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The ETAF will execute creations daily, like ETFs, through in-kind baskets and issuing new shares to an Authorized Participant. However, there will be no daily redemptions available to any investors. Instead, APs will have to hold a hedge until the end of the week before arbitraging price discrepancies.

“It gives institutional investors an out,” Dave Nadig, Director of Exchange Traded Funds at FactSet, said in a note. “Should a major hedge fund or endowment decide to liquidate a position, this feature allows the institution to entirely bypass the trading floor, guaranteeing that it gets a ‘fair’ price for its shares, regardless of what the market impact of the transaction might be. In my opinion, this is a good thing and likely makes it easier for institutions to wade in on a less transparent product.”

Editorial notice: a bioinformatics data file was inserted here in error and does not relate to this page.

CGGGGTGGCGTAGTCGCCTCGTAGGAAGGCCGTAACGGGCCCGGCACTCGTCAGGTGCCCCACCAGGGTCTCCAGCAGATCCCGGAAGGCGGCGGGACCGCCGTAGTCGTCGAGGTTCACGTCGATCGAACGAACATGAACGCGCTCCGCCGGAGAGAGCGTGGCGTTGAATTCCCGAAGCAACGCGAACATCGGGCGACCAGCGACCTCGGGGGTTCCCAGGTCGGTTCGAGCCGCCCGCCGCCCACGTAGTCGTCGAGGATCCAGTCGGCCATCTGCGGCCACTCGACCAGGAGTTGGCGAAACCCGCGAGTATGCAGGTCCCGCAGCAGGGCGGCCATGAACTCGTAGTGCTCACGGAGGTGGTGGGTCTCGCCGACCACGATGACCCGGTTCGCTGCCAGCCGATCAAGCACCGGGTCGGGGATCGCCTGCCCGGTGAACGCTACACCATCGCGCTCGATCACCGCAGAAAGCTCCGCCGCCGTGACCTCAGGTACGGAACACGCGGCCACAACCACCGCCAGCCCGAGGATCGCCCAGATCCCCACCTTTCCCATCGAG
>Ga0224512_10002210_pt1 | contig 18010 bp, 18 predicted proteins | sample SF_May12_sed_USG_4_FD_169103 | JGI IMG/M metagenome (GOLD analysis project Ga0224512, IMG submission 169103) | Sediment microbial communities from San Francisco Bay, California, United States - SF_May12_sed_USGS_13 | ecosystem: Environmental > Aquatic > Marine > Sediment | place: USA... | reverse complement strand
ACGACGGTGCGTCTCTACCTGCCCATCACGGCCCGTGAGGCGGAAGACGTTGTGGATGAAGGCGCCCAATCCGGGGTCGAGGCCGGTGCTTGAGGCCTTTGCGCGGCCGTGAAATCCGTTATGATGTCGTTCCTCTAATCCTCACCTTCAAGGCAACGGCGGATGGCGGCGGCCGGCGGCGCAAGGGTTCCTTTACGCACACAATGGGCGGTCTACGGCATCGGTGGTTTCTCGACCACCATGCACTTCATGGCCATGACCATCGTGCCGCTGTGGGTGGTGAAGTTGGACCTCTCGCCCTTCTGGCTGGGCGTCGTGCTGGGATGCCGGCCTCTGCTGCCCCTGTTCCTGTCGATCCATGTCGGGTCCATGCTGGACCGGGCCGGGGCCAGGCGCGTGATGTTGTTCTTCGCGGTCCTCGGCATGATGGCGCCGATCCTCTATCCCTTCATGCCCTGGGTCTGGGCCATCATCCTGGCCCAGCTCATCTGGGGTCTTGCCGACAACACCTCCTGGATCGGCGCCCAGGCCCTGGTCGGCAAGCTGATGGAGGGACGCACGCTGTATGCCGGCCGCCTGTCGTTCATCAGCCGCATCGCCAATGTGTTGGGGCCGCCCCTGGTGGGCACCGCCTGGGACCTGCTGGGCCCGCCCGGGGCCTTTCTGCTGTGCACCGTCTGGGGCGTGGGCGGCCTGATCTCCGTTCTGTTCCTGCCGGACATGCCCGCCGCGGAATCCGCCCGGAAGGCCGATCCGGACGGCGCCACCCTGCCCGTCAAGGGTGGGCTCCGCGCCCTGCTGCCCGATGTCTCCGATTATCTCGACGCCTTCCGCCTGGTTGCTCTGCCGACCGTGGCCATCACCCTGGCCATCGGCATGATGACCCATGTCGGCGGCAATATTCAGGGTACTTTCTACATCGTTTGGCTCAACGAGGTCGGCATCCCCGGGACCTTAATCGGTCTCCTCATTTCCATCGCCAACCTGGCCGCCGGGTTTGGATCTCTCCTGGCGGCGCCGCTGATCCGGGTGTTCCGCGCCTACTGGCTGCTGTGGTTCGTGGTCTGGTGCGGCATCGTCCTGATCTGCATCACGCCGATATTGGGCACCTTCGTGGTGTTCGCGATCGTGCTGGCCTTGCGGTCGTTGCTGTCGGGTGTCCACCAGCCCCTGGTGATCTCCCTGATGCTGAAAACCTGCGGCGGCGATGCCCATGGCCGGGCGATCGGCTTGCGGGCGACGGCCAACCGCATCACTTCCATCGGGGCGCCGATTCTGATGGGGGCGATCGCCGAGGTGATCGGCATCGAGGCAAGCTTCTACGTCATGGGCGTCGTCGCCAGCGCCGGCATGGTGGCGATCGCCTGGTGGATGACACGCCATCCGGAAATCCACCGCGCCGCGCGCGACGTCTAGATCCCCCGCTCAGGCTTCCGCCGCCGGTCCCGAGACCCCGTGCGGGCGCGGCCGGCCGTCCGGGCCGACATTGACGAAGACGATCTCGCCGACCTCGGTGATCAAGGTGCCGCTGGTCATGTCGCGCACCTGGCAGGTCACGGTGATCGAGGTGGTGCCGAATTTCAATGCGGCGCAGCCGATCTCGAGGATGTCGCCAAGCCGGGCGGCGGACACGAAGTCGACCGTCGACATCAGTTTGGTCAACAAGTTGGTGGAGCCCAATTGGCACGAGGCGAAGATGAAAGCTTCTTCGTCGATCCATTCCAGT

SEE MORE: BlackRock SEC Filing Could Change a Fundamental Part of ETFs

There have been a handful of so-called non-transparent, ETF-like petitions set to SEC over recent years. For instance, Eaton Vance’s NextShares suite of exchange traded managed funds, or ETMFs, have already received SEC approval. Other structures, such as those from Precidian Investments, BlackRock, T. Rowe Price and Capital Group, are still waiting on regulatory approval.

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